Hill County Health Board Approves Health Officer’s Recommendations

HAVRE, Mont. (NMB) – The Hill County Health Board met on Wednesday afternoon and approved Health Officer Kim Larson’s Recommendations in order to control the spread of COVID-19 if spread doesn’t slow dramatically.

According to the plan, if Hill County reports greater than 50 cases per day per 100,000 people (which calculates to 58 cases a week for Hill County) over the week of October 26th-November 1st:

  • Social gatherings will be limited to no more than 25 people, regardless of the ability to social distance
  • Restaurants/Bars/Distilleries/Breweries/Casinos will be limited to 50 percent capacity

*Schools, school activities and sports are exempt

The document can be adjusted by Larson as necessary depending on how the situation changes.

Larson will define what a social gathering is, and will issue a draft Order on October 26th to provide ample public notice.

The restrictions would begin on November 4th at 5 PM and would last for one month. After that, the situation will be further assessed.

Sanitarian Speaks Out

During the meeting, Sanitarian Clay Vincent expressed frustration with some people and businesses that refuse to comply with directives.

He thanked the many people and businesses that are following the rules, but said something else has to be done for those not taking COVID-19 seriously.

“We do inspections on swimming pools, on restaurants, on hotels, trying to make sure that the general public is safe when they are going to these places and that we don’t have problems with all sorts of different things. That’s why we do that. The Health Board is regulated by (Montana Code Annotated). They have very specific rules that they are governed by…They are rules that are enforceable under a court of law, and they are there for a reason. We’ve never had to use these because we’ve never had a situation like this before. But if we don’t use them, then there’s no real reason to have a Public Health Board. Period. That’s the whole point of this…(Our Department) have had several complaints from individuals in the community about individuals and businesses that are absolutely refusing to wear a mask. They are basically saying it’s their right, they don’t have to. To this point, we have tried education, we have tried begging them, we have talked to them, we have done everything in the world, but there is no response, and they are not going to do it. It’s irritating for us to receive these calls and say, ‘we’re doing everything we can.’ But I guess the old adage that says if it’s all bark and no bite, it doesn’t do any good at all. That’s what I’m trying to get across here.”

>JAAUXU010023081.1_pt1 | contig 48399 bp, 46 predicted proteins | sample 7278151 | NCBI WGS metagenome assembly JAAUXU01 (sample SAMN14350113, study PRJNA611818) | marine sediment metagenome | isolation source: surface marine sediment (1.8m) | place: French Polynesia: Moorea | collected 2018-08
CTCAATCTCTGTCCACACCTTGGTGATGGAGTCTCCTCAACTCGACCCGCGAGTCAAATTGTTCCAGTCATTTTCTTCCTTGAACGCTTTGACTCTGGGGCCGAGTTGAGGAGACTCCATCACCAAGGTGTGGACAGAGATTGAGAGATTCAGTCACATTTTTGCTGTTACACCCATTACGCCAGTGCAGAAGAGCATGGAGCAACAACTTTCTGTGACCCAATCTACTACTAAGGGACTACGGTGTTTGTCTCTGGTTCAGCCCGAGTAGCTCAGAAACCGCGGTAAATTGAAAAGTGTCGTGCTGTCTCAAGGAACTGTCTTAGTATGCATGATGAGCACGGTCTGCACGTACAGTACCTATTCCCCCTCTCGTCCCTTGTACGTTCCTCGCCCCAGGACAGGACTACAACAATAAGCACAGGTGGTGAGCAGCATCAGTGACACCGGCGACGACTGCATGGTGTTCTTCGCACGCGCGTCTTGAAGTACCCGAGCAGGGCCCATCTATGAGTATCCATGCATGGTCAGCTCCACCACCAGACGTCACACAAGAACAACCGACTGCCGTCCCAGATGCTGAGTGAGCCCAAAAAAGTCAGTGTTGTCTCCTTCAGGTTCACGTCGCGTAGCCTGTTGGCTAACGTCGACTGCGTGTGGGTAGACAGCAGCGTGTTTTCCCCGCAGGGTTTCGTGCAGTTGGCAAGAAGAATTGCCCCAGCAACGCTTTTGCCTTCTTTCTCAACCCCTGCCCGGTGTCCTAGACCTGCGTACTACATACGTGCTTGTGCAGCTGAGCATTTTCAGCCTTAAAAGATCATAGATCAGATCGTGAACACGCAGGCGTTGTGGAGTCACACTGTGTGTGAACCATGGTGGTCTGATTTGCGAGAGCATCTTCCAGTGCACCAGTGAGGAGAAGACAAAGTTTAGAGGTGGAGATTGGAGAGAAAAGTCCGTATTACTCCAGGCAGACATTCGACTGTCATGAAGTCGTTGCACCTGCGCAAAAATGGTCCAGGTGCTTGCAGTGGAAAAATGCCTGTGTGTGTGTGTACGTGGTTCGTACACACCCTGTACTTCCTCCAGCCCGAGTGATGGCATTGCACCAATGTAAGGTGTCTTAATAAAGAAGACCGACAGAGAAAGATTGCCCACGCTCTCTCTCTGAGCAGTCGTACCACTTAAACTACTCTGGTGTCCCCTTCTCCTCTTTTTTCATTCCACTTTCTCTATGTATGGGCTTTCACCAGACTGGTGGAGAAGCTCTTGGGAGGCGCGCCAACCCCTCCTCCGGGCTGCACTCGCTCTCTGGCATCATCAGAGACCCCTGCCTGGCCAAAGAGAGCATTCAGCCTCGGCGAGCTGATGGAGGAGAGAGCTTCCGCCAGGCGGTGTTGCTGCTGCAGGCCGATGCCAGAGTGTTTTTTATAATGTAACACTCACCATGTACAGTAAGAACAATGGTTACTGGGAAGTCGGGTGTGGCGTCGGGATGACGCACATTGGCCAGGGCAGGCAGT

Vincent says that he’s come up with a middle ground idea to try and hopefully remedy this problem.

“What I’ve got is a notice that tries to work in the middle between taking somebody through the legal system and not doing anything. I’m trying to find something in-between this that we can do. This is a sign that would probably be in very highlighted colors, maybe on a bright sign, that says:

Attention. This business is refusing to comply with the state of Montana’s mandate for wearing face masks and social distancing. The Hill County Health Board has the authority under 50-2-116 MCA to protect the public health. Complaints have been made to the Hill County Health Department. Because this business refused to comply with the state mandate and help protect employees and customers from COVID-19, this notice must stay posted on the front door of the business.